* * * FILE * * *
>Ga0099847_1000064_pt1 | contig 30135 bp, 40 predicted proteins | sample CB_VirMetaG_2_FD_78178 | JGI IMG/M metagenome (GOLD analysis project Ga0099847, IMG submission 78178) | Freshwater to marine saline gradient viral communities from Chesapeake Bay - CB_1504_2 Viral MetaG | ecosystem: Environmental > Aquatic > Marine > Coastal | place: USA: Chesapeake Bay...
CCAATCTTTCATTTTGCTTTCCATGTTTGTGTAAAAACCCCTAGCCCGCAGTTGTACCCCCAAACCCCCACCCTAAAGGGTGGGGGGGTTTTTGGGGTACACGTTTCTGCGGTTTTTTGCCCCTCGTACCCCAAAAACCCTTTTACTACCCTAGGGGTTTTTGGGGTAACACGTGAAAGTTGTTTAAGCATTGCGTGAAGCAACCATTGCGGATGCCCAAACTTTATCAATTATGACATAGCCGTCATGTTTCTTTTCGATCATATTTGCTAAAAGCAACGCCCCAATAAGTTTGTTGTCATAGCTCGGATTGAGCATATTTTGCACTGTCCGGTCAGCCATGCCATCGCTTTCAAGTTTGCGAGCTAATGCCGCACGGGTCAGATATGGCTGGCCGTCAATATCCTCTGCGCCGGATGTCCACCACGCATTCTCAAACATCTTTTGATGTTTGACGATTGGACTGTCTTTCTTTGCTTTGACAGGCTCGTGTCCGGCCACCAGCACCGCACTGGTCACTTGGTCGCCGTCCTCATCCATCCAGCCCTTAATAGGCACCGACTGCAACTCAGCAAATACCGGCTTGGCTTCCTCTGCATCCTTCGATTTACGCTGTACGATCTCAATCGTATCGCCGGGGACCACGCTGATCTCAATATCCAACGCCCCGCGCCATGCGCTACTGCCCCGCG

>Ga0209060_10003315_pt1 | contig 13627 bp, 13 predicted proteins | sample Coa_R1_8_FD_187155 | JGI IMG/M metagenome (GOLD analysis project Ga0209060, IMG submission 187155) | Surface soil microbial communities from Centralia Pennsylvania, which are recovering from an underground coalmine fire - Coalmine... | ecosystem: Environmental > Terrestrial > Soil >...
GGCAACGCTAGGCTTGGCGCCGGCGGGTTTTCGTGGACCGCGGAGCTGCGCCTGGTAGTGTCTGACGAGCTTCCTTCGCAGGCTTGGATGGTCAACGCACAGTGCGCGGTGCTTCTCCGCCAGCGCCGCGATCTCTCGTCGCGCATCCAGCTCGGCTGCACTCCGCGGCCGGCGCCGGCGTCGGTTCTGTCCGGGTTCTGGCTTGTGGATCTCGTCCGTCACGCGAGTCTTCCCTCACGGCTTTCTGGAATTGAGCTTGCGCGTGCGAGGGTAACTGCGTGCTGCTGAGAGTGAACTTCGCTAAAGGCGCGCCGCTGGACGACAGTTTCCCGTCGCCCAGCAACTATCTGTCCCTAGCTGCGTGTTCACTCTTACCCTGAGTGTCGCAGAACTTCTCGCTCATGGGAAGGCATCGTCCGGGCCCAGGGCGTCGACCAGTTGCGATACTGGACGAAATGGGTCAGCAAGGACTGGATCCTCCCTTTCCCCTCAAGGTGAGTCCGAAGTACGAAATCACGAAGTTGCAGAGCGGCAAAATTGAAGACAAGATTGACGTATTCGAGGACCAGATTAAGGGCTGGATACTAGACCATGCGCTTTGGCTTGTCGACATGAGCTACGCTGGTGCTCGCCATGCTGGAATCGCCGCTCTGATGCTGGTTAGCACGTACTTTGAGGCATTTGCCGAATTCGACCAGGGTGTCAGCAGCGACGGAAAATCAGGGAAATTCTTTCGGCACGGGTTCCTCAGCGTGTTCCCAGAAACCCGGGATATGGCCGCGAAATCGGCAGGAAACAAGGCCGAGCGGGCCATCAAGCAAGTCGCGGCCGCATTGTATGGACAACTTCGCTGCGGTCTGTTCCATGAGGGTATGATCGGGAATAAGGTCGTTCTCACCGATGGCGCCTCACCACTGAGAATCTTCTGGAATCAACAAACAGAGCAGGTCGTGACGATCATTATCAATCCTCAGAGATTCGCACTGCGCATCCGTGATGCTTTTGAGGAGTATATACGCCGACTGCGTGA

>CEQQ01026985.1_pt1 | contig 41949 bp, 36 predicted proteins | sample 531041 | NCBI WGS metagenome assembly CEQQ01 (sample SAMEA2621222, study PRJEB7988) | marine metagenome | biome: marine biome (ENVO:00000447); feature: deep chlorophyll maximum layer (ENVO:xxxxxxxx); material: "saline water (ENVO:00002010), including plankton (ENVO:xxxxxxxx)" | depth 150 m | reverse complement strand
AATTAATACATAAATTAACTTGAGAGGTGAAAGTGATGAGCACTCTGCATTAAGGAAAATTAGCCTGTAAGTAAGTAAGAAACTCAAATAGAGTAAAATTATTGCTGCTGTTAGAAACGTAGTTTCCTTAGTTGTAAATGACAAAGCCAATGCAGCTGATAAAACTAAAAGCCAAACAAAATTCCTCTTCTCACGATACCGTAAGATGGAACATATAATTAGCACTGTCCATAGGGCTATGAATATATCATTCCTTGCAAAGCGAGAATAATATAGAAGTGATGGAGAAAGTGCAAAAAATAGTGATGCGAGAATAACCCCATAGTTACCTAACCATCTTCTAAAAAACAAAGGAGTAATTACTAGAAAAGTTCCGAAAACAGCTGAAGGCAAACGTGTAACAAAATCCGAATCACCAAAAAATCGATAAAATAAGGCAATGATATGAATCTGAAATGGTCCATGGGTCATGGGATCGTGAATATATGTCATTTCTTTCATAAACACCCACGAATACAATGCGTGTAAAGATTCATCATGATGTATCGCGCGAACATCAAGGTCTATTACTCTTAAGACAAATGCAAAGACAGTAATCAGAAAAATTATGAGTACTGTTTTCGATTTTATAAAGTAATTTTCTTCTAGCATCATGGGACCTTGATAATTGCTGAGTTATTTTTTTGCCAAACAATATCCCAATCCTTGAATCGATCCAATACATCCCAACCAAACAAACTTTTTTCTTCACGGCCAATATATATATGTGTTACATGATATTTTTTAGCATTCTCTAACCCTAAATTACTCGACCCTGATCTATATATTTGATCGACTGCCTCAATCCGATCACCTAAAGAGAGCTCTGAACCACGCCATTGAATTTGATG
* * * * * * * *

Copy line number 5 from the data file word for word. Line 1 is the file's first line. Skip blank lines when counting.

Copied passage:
>CEQQ01026985.1_pt1 | contig 41949 bp, 36 predicted proteins | sample 531041 | NCBI WGS metagenome assembly CEQQ01 (sample SAMEA2621222, study PRJEB7988) | marine metagenome | biome: marine biome (ENVO:00000447); feature: deep chlorophyll maximum layer (ENVO:xxxxxxxx); material: "saline water (ENVO:00002010), including plankton (ENVO:xxxxxxxx)" | depth 150 m | reverse complement strand